How can we evaluate results without knowing the methods? Real evaluation requires knowing the methods, assumptions and underlying data. Typically you have to provide enough detail for others to reproduce your results or you won’t be taken seriously. Providing the spreadsheet with equations is a quick way to do this. If you’re worried about bandwidth provide the supporting detail for the top 10!

    You yourself have indicated that some of the numbers were surprising. Are they surprising because of calculation errors, analysis flaws or because they capture a fundamental truth? We’re a week into this and we still don’t have the basic info we need to answer such questions!

    P.S. I think it’s funny that it only took you 9 minutes to respond to my post once you saw legitimate questions about USC’s standing.

  18. Heismanpundit June 22, 2010 at 4:25 pm #

    Don’t give yourself too much credit. I just happened to be on the site when I saw your comment.

    I thought people from the South were supposed to be gentlemen…

  19. Anonymous June 22, 2010 at 6:45 pm #

    MB –

    Not sure how you justify folding AP rankings into BCS rankings. Don’t see how you can argue conference championship games shouldn’t count while simultaneously making BCS Bonus Points the single most influential metric. And how does 2-5 Oklahoma end up with nearly the same BCS Bonus Points as 4-1 Florida and 4-0 LSU?

    You have weighted BCS Bonus Points and Final Ranking Points much more heavily than the other metrics. For BCS Bonus Points you have a whopping 28.5 point difference between #1 and #10. That’s ten times the influence of two of the metrics and three times the influence of the Sagarin ratings themselves. In fact you could base your analysis completely on BCS Bonus Points and Final Ranking Bonus Points and end up with the same top 7 teams.

    Since HP still refuses to provide us with the equations, the best I can do with this data is illustrate how reduced skewing would change the results. I have replaced the skewed scores with the ranks of the scores. This is a common technique for dealing with data that is not normally distributed. It allows each metric to be equally weighted with the same mean and standard deviation.

    Root Mean Squared Ranking of MB’s 6 metrics:
    1. Florida 2.58
    2. OK 3.16
    3. USC 3.29
    4. Texas 4.42
    5. LSU 4.56
    6. Ohio St 5.83
    7. Miami 6.53
    8. Georgia 8.03
    9. VT 8.57
    10. Alabama 9.21

    So even when you lump in AP rankings, ignore probations, ignore vacated wins, and ignore conference championship games, HP’s beloved USC still only manages 3rd place.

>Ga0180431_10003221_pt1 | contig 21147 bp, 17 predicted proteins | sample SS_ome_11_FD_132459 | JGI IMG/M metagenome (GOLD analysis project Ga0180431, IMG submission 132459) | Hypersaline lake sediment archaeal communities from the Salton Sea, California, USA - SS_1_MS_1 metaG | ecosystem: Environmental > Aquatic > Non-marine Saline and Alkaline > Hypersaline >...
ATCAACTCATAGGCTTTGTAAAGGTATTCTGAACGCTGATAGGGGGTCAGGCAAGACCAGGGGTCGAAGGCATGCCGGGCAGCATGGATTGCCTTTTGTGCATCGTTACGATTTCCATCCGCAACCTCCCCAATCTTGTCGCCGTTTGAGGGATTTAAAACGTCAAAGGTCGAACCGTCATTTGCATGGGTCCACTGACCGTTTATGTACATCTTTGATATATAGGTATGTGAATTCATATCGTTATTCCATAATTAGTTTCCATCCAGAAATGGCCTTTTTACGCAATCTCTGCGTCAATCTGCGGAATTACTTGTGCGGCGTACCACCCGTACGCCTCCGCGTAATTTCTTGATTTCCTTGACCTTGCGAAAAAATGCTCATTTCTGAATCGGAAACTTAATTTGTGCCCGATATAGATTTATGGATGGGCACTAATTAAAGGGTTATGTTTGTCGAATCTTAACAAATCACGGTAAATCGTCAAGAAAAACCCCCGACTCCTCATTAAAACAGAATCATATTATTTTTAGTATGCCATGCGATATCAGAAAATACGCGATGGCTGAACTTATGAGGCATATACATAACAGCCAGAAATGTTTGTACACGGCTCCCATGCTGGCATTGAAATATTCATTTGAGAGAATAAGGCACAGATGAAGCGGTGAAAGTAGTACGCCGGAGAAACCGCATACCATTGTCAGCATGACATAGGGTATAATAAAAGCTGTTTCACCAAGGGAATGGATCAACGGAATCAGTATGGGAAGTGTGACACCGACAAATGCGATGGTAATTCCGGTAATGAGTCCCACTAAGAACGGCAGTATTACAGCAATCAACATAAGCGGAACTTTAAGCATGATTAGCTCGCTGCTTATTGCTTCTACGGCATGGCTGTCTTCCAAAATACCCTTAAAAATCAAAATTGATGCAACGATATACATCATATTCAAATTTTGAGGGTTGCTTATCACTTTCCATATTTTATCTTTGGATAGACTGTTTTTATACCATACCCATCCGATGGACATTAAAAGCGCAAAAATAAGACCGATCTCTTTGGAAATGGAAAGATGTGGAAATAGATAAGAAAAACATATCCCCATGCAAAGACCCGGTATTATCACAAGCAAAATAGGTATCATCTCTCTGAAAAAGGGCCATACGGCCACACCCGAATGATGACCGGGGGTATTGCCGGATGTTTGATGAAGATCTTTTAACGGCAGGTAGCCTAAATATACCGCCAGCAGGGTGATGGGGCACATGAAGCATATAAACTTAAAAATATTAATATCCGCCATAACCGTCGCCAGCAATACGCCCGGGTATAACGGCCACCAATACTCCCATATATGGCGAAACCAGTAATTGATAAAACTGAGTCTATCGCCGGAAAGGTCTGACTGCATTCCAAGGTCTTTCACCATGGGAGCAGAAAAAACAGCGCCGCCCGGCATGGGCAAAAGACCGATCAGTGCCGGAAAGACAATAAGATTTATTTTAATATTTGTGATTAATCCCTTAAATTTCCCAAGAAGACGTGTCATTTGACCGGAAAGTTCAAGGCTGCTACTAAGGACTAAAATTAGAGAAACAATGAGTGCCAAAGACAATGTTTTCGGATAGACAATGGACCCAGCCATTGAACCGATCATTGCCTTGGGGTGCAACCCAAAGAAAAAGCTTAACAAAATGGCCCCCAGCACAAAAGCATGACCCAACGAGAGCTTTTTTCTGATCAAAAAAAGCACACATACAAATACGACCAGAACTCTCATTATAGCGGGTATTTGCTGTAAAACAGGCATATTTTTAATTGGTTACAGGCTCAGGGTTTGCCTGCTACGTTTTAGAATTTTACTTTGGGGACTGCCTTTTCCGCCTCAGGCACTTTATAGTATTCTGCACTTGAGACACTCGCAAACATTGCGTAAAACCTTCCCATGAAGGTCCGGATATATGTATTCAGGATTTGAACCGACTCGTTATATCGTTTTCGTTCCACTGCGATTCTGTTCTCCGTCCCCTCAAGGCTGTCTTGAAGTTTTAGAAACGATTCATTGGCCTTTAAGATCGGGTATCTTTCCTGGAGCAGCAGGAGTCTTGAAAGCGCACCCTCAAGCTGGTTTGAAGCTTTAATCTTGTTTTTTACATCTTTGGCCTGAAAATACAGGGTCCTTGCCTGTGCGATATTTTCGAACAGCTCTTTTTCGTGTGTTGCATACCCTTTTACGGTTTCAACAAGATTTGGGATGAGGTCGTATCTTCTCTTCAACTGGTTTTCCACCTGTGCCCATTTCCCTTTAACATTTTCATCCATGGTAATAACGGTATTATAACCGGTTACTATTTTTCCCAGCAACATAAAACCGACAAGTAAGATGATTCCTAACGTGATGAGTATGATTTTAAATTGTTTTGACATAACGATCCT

20. mb June 22, 2010 at 8:30 pm #

    You must be confused or maybe we did not portray the numbers clearly enough. Not only did we give you the EXACT formula, we gave you every single component of the formula that summed to the total. Please go back and see that the math works and sums to the total.

    You must have skimmed the post and not read it carefully. If you did, you would have seen the scale for BCS points. Go back and look at it and you will see the math. You may notice that Oklahoma played in 7 BCS games, including 4 BCS title games.

    Yes we weight BCS performance and top 10 finishes more heavily…that is what makes elite seasons in our opinion. What is more important than BCS performance and top 10 finishes? You can’t honestly tell me you think we should weight losses to non top 30 teams the exact same as BCS performance? Or weight top 30 victories the same as top 10 finishes? So a team that wins wins 2 games against top 30 teams, but goes 3-9 should get the same points (0.5) as a team that goes 10-2 and finishes 10th in the country…both having played the same schedule? Give me a break….that is what your root mean squared does.

    Also, if you read carefully n you would see we only included the 10 teams that made the final top 10. That does not necessarily mean those are the rankings in each category. For example, Alabama did not finish 10th overall in average Sagarin…they finished 10th out of the final 10.

    We don’t include AP rankings except when the AP champion is different than the BCS champion.

    This analysis was designed to be as objective as possible and generate dialogue among college football fans. Its obvious you dont think this formula is objective. We would invite you to design a different formula to measure college football performance for the decade…measuring 80 teams (all BCS conference teams and all Non AQ teams that have been ranked in any final poll in the decade). Formula needs to work for single season and multiple seasons. Post your data…we look forward to reviewing it. Thanks for your interest.

  21. Anonymous June 23, 2010 at 2:35 pm #

    This analysis is a disaster.